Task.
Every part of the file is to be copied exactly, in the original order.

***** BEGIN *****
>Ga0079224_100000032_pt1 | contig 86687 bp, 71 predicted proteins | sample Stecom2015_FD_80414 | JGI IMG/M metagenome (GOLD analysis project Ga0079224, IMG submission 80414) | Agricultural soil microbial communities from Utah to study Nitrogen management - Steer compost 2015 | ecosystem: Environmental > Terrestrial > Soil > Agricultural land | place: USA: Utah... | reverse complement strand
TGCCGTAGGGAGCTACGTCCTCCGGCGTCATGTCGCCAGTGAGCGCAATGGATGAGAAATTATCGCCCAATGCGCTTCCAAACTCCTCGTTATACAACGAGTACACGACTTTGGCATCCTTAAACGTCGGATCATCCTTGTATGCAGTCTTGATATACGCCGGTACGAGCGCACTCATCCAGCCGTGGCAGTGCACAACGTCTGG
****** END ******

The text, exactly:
>Ga0079224_100000032_pt1 | contig 86687 bp, 71 predicted proteins | sample Stecom2015_FD_80414 | JGI IMG/M metagenome (GOLD analysis project Ga0079224, IMG submission 80414) | Agricultural soil microbial communities from Utah to study Nitrogen management - Steer compost 2015 | ecosystem: Environmental > Terrestrial > Soil > Agricultural land | place: USA: Utah... | reverse complement strand
TGCCGTAGGGAGCTACGTCCTCCGGCGTCATGTCGCCAGTGAGCGCAATGGATGAGAAATTATCGCCCAATGCGCTTCCAAACTCCTCGTTATACAACGAGTACACGACTTTGGCATCCTTAAACGTCGGATCATCCTTGTATGCAGTCTTGATATACGCCGGTACGAGCGCACTCATCCAGCCGTGGCAGTGCACAACGTCTGG